Hey Gaels,

Welcome to a new semester! I hope you all had a restful winter break and are feeling refreshed and motivated as we get started with 2022.

With my winter exams occurring early in December, I was fortunate to have almost a month-long break from classes. Like many of you, I used some of this time off to document my personal and academic highs and lows of the past year.

2021 was a defining year for my academic growth. In the final semester of my undergrad, I took on three academic commitments that were completely new and intimidating to me at the time: I began TAing, private tutoring, and mentoring with SASS. The year also contained some exciting milestones. I completed and presented my undergraduate thesis project toward the beginning of the year; then, I wrapped up my first semester of graduate school at the end of the year.

Although I’m proud of myself and grateful for these accomplishments, I feel hesitant to characterize my academic growth by these “highs.” Rather, I believe that it was the countless setbacks and struggles that I faced when writing thesis drafts and studying for graduate classes, my willingness to openly recognize these struggles as room for growth, and my overall willingness to ‘put myself out there’ and take risks that truly dictated my growth in 2021. I learned more useful information from my mistakes than from my achievements.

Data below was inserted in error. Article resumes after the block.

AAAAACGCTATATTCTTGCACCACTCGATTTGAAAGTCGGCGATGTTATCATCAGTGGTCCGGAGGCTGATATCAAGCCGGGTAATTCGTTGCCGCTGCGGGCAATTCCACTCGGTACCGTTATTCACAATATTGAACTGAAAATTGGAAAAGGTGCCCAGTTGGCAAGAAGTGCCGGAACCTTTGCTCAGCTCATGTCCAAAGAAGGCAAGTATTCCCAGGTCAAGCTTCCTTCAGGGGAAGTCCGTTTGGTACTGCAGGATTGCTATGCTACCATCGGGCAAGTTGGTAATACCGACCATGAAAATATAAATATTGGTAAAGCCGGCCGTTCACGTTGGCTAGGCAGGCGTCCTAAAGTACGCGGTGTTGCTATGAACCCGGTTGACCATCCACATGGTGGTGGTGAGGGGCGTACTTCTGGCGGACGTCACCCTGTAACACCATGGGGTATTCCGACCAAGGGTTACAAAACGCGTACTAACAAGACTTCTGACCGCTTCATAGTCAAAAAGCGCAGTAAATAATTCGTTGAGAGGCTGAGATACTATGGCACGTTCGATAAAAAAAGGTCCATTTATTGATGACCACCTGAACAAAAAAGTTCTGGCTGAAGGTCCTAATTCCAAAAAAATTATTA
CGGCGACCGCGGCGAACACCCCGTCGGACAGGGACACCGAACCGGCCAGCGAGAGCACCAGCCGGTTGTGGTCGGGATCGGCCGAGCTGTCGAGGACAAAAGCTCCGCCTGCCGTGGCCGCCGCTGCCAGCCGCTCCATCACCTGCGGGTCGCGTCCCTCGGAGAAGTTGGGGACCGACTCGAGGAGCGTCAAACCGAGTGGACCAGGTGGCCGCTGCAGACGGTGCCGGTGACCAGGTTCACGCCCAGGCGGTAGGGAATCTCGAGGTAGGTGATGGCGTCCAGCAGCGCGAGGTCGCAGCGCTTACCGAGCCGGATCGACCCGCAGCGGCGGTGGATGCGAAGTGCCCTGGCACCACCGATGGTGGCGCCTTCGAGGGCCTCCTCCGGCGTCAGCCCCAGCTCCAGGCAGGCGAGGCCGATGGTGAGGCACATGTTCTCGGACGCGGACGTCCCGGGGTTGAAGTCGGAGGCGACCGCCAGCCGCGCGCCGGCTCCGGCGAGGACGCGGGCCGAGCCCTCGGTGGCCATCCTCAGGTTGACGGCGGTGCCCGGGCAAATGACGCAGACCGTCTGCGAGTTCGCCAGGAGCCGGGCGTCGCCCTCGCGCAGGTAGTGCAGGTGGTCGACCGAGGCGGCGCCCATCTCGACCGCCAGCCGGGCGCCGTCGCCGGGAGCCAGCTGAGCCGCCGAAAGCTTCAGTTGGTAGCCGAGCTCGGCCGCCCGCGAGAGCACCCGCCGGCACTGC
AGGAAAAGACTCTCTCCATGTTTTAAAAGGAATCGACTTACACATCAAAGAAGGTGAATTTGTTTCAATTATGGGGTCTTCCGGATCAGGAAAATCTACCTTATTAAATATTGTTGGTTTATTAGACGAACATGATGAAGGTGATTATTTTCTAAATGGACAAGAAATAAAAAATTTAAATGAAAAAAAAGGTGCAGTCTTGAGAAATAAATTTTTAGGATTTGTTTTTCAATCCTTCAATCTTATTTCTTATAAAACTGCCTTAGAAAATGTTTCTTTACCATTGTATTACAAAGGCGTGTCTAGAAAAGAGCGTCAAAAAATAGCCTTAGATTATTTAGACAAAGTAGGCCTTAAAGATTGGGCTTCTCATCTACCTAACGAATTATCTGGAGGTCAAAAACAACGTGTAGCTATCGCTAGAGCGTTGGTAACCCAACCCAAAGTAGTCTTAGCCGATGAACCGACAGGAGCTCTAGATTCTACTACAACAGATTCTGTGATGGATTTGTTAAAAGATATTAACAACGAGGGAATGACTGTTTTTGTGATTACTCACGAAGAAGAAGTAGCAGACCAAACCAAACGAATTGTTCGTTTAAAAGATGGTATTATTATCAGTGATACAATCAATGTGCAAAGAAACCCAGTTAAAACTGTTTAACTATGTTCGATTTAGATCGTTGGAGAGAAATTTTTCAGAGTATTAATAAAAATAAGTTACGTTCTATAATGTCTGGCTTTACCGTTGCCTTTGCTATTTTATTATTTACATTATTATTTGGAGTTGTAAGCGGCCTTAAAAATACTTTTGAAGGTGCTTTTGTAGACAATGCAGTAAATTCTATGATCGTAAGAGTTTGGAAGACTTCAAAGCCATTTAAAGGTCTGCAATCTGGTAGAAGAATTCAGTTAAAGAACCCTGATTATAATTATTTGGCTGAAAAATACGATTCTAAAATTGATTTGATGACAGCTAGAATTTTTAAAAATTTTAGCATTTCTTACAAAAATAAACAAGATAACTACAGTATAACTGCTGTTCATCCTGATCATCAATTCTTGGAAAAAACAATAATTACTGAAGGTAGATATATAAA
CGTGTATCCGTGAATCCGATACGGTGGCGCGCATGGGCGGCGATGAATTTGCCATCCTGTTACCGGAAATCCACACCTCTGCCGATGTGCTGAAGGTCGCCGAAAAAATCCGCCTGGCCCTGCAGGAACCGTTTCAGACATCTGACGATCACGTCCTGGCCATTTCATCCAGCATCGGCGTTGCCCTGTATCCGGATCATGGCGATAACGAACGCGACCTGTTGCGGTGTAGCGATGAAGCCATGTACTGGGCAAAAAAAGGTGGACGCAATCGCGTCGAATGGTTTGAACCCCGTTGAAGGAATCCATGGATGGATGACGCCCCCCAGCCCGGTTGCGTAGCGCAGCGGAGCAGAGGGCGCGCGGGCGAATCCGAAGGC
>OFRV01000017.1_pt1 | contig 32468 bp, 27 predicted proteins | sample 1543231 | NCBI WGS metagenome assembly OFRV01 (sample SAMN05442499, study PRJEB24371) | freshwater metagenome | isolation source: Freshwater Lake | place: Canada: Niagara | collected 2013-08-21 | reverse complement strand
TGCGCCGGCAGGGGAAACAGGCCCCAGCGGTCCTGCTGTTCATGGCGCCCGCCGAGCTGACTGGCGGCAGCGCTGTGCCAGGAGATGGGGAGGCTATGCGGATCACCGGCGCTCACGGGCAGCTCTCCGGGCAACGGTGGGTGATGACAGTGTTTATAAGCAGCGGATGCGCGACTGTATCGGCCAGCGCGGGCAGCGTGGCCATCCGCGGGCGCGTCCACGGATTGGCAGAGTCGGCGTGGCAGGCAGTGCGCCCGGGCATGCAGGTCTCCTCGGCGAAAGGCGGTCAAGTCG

Since making this connection between mistakes and growth, I have felt strongly motivated to identify areas of improvement for the new semester and to make changes accordingly. Many of the challenges I faced last semester revolved around the same three core themes:

  1. Time management: I would spend too much time on certain tasks, causing me to rush other tasks or stay up late to complete them. I also found it hard to prioritize between my extracurriculars and coursework. Thus, I plan to allocate a maximum duration for my tasks this semester—one that cannot be exceeded—to ensure I always have some downtime and motivation to work efficiently.
  2. Perfectionism: I delayed handing in many assignments until they were “perfect,” which also set me behind on other tasks. Thus, I plan to practice setting more realistic standards for my work. After all, I also need to allocate time for other commitments.
  3. Procrastination: I found it easy to delay large tasks with far deadlines, such as scholarship applications for my thesis and end-of-term reports. Thus, like Santosh, I plan to set deadlines for smaller chunks of these tasks using the SASS assignment planner.

The biggest change I am making heading into the winter semester is my note-taking strategy: for all of my university experience thus far, I have used pencil and paper to create 100% of my study notes. I have been very reluctant to change this system. However, to (hopefully) optimize my efficiency, I took the risk and bought the iPad Air over the break, which I plan to use for all of my note-taking/studying going forward as a substitute. Stay tuned, as I will provide updates on how the switch from paper to touchscreen works for me!

I’m wishing you all the best in the winter semester and with your goals for the new year. Hopefully we can all regroup on campus after reading week! Stay healthy, and happy 2022.

- Shahnawaz

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